Last night I was playing cards with my grandma, like we do every night. Crazy 8’s. And before I came to town, she used to be known as “Magic Fingers,” because she has an uncanny ability to win, every game.
I know it helps that my mom tries to lose, but still, my grandma is great at cards. Well, last night I went in there, with the goal just to have fun and play a good game of cards. I’m not super competitive, but I won’t lose on purpose, so I just kept playing.
And no joke. I won every single game except two. And we played 30 games. My first win, I tossed my last card on the table. Cocky. Feeling accomplished. Knowing that she’d appreciate the win. Second game, still smug with a smile on my face. And by about the fourth win, I started to feel bad. And apologize for winning. And making excuses for why I won. “I’m just lucky today!” “Good hand of cards I guess.” “You’ll win the next one Grandma.” I slumped in my chair and started to feel very uncomfortable. And even though she said she didn’t care, I could tell it was getting less fun for her, the more I won.
Still…not my fault I got THREE eights in one hand.
But this got me thinking about how we all do this in life. How we are all born with a natural greatness. An ability to be big, and bigly be the only version of ourselves that there is in the universe. And somewhere along the line, we’re all taught that our great big selves, sometimes makes other people uncomfortable. Or feel bad. And since we’re also taught that hurting others is the worst possible thing you can do in life (which is consequently why we stay in bad relationships or bad jobs too long), we slowly chip away at the things that make us great. We slowly construct a shell to which we can crawl into when we sense that someone else is threatened by our greatness.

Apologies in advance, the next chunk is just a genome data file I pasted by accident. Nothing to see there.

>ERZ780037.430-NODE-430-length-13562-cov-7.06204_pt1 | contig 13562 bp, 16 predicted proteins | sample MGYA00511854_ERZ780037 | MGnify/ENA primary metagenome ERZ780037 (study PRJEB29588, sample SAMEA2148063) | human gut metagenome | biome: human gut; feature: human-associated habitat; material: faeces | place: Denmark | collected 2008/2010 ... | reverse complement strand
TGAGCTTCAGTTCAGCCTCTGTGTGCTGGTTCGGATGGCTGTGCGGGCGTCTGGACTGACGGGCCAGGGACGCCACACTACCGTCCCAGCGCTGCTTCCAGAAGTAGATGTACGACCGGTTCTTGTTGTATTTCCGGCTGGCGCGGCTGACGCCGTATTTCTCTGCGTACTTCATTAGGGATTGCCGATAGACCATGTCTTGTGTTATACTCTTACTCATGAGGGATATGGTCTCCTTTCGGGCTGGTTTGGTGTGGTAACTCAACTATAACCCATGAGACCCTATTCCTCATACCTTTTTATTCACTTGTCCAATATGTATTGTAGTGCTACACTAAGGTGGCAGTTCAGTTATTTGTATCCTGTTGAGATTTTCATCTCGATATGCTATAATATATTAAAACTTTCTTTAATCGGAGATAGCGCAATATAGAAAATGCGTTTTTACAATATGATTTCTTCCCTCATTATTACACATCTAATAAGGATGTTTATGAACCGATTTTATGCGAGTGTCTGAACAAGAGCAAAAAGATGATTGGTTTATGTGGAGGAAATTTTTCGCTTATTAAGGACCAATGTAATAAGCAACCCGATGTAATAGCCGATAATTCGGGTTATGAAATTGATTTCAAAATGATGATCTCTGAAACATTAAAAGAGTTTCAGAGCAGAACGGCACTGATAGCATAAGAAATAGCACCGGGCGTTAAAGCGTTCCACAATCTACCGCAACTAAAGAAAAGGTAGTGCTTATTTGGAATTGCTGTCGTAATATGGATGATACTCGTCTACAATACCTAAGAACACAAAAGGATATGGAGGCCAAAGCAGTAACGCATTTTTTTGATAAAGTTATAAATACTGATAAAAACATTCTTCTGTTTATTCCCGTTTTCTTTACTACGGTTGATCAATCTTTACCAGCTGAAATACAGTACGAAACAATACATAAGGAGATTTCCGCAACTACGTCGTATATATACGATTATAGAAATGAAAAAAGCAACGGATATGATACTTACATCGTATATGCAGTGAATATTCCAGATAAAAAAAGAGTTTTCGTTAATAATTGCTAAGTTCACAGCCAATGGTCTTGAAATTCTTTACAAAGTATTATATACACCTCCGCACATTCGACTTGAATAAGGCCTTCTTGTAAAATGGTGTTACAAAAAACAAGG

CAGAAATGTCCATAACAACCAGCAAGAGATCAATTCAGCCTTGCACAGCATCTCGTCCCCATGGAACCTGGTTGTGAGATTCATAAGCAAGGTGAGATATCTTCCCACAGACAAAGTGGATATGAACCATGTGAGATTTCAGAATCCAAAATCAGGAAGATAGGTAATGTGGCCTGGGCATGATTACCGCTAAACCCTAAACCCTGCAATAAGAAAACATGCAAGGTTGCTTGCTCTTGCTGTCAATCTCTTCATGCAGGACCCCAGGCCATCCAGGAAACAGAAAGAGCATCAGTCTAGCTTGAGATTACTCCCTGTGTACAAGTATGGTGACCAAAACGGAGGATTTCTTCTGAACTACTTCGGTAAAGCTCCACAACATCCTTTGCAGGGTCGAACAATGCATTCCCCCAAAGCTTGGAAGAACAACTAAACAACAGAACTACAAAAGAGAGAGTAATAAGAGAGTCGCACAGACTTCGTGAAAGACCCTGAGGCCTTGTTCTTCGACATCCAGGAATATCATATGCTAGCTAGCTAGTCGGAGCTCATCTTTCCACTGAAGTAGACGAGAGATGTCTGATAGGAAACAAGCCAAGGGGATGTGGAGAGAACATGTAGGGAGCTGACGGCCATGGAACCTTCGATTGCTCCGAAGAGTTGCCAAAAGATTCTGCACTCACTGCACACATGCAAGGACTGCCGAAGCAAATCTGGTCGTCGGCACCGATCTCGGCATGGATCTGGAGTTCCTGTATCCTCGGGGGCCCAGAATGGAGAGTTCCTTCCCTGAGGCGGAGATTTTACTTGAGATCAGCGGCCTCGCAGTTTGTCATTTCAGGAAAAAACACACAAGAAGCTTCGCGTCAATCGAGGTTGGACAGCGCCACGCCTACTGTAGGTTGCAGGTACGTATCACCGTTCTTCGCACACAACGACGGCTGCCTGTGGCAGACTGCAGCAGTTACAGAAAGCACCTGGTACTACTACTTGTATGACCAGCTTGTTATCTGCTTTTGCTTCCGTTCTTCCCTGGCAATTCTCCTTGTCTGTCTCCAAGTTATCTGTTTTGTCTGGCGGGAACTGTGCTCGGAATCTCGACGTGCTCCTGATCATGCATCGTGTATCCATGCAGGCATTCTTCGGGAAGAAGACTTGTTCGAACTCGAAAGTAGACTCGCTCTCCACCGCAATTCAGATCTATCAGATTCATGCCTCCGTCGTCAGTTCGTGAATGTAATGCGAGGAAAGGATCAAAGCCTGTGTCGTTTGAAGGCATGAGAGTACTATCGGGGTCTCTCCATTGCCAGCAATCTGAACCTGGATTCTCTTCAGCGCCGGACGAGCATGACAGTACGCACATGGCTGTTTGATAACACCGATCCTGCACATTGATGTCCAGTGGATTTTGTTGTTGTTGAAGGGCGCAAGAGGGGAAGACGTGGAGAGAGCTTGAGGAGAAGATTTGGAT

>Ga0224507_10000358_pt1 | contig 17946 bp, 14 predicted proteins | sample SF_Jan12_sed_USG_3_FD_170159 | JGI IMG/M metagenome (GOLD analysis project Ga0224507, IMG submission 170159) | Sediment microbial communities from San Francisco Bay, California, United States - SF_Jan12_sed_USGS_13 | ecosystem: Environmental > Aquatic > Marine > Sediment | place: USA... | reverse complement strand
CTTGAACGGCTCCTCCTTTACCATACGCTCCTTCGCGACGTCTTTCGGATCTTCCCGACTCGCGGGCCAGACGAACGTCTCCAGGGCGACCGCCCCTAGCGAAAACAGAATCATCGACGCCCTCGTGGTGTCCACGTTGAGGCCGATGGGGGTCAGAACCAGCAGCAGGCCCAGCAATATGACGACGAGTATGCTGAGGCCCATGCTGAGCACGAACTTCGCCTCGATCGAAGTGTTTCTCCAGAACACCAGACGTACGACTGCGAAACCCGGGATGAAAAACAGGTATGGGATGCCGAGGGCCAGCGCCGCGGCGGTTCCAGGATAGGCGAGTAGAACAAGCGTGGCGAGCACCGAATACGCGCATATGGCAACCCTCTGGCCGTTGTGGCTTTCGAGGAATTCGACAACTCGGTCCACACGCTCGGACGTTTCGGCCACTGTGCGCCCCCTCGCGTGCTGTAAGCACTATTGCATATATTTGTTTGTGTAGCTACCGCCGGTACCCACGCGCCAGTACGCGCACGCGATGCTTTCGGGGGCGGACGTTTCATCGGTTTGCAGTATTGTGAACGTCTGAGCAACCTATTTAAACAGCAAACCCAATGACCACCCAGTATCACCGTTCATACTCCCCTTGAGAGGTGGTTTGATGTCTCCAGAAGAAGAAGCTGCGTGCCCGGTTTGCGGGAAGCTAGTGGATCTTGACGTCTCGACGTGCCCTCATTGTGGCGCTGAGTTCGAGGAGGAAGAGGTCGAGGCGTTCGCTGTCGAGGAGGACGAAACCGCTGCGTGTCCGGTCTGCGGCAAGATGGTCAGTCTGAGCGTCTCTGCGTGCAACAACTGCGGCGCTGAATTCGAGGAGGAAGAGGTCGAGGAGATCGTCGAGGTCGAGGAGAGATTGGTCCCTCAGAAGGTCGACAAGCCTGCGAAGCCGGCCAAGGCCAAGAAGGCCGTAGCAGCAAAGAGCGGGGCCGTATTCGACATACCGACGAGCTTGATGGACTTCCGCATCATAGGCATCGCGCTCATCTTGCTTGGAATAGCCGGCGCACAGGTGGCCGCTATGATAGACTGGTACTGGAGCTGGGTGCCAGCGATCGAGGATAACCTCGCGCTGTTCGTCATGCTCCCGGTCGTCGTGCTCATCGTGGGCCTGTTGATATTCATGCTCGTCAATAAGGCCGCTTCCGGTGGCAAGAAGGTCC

Because we wouldn’t want to take up too much space. Wouldn’t want to be too much the life of the party. Wouldn’t want to be too beautiful to too talented or too much….ourselves. Wouldn’t want all eyes on us, less someone’s feelings might get hurt.
So we hunch our shoulders. We talking more quiet. We dance more controlled.
And this is a problem. Because when we WANT to shine, when we’ve realized we are responsible for a dulled version of ourselves, when we’re ready to step out and make a difference, we don’t have as much access to it. And it takes awhile to get it back. And this is a problem because the full, big, bright version of ourselves is the one the world needs. It’s actually the one that helps MORE people, that makes MORE change, that has MORE fun, and who loves more wholly and completely.
My friend Natalie often tells me that we can’t be responsible for someone else’s feelings. And I agree. It’s not up to me to assume how someone feels, or assume how they are being affected by x, y, or z. It’s not my job to make sure that who I am isn’t making someone uncomfortable. Believe me, I have enough to think about in my own head.
It IS my job, however, to be the most caring, most loving, most compassionate person I can be. To never hurt someone on purpose. To be as helpful and empathetic as I can, while still being exactly myself. You can have both.
And you can do this without being a cocky, egocentric jerk.
So my message to you, is to BE you. Big, bright, full of love and life. Living the life you know you’re meant to live. Love others. Love self. Make a difference. And do all of this while shining as brightly as you possibly can. And if you ever find yourself being given three eights in life…gosh darnit…play them, with love in your heart. And feel good about it.
Where in your life have you ever noticed yourself dimming your own light so that someone else won’t feel uncomfortable? What are your thoughts on this topic? Share in a comment below.